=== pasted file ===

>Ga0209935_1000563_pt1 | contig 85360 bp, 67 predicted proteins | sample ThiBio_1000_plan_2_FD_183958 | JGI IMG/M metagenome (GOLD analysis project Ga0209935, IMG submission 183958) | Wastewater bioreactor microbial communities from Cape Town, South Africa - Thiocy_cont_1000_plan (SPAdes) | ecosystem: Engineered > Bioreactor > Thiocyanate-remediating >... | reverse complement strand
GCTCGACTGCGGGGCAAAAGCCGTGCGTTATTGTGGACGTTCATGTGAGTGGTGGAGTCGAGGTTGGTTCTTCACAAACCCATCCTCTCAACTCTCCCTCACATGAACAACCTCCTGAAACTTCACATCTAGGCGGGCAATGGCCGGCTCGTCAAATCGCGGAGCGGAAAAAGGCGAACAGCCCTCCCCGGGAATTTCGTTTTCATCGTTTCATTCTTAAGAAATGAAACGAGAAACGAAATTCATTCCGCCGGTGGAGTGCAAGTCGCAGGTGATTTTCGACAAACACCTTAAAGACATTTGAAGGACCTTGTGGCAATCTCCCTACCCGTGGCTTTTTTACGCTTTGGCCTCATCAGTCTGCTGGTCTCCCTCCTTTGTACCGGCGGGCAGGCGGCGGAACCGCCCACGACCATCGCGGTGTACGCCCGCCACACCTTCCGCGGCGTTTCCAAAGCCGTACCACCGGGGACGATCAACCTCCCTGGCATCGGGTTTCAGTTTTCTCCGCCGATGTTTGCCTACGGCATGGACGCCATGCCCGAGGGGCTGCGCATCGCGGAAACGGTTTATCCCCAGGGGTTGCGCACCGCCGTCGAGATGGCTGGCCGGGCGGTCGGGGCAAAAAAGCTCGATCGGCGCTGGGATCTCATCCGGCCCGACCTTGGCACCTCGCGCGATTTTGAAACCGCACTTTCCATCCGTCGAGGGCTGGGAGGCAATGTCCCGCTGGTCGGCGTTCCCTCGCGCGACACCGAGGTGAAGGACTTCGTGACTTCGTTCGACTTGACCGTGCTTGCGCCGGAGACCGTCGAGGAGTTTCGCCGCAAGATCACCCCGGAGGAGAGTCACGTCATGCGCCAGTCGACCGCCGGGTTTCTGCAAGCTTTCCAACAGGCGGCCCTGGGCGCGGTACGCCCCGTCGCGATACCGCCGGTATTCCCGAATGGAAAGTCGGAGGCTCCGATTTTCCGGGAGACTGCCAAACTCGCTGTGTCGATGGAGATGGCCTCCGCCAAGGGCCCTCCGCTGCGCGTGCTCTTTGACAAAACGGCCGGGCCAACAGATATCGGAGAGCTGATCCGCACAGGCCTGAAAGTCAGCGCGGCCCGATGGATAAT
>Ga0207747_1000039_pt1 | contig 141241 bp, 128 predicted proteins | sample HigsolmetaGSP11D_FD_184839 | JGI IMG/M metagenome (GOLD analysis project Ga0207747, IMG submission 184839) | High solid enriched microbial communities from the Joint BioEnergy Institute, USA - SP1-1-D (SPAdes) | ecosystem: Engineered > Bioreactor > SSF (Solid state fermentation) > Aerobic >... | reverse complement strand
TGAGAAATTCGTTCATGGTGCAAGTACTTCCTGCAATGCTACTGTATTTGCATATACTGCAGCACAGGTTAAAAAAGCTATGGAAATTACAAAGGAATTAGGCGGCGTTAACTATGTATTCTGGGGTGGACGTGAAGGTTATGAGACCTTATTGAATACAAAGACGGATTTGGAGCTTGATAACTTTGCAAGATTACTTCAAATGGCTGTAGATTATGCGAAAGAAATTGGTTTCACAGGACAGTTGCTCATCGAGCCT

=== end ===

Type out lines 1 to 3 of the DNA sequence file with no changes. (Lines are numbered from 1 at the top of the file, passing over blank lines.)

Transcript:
>Ga0209935_1000563_pt1 | contig 85360 bp, 67 predicted proteins | sample ThiBio_1000_plan_2_FD_183958 | JGI IMG/M metagenome (GOLD analysis project Ga0209935, IMG submission 183958) | Wastewater bioreactor microbial communities from Cape Town, South Africa - Thiocy_cont_1000_plan (SPAdes) | ecosystem: Engineered > Bioreactor > Thiocyanate-remediating >... | reverse complement strand
GCTCGACTGCGGGGCAAAAGCCGTGCGTTATTGTGGACGTTCATGTGAGTGGTGGAGTCGAGGTTGGTTCTTCACAAACCCATCCTCTCAACTCTCCCTCACATGAACAACCTCCTGAAACTTCACATCTAGGCGGGCAATGGCCGGCTCGTCAAATCGCGGAGCGGAAAAAGGCGAACAGCCCTCCCCGGGAATTTCGTTTTCATCGTTTCATTCTTAAGAAATGAAACGAGAAACGAAATTCATTCCGCCGGTGGAGTGCAAGTCGCAGGTGATTTTCGACAAACACCTTAAAGACATTTGAAGGACCTTGTGGCAATCTCCCTACCCGTGGCTTTTTTACGCTTTGGCCTCATCAGTCTGCTGGTCTCCCTCCTTTGTACCGGCGGGCAGGCGGCGGAACCGCCCACGACCATCGCGGTGTACGCCCGCCACACCTTCCGCGGCGTTTCCAAAGCCGTACCACCGGGGACGATCAACCTCCCTGGCATCGGGTTTCAGTTTTCTCCGCCGATGTTTGCCTACGGCATGGACGCCATGCCCGAGGGGCTGCGCATCGCGGAAACGGTTTATCCCCAGGGGTTGCGCACCGCCGTCGAGATGGCTGGCCGGGCGGTCGGGGCAAAAAAGCTCGATCGGCGCTGGGATCTCATCCGGCCCGACCTTGGCACCTCGCGCGATTTTGAAACCGCACTTTCCATCCGTCGAGGGCTGGGAGGCAATGTCCCGCTGGTCGGCGTTCCCTCGCGCGACACCGAGGTGAAGGACTTCGTGACTTCGTTCGACTTGACCGTGCTTGCGCCGGAGACCGTCGAGGAGTTTCGCCGCAAGATCACCCCGGAGGAGAGTCACGTCATGCGCCAGTCGACCGCCGGGTTTCTGCAAGCTTTCCAACAGGCGGCCCTGGGCGCGGTACGCCCCGTCGCGATACCGCCGGTATTCCCGAATGGAAAGTCGGAGGCTCCGATTTTCCGGGAGACTGCCAAACTCGCTGTGTCGATGGAGATGGCCTCCGCCAAGGGCCCTCCGCTGCGCGTGCTCTTTGACAAAACGGCCGGGCCAACAGATATCGGAGAGCTGATCCGCACAGGCCTGAAAGTCAGCGCGGCCCGATGGATAAT
>Ga0207747_1000039_pt1 | contig 141241 bp, 128 predicted proteins | sample HigsolmetaGSP11D_FD_184839 | JGI IMG/M metagenome (GOLD analysis project Ga0207747, IMG submission 184839) | High solid enriched microbial communities from the Joint BioEnergy Institute, USA - SP1-1-D (SPAdes) | ecosystem: Engineered > Bioreactor > SSF (Solid state fermentation) > Aerobic >... | reverse complement strand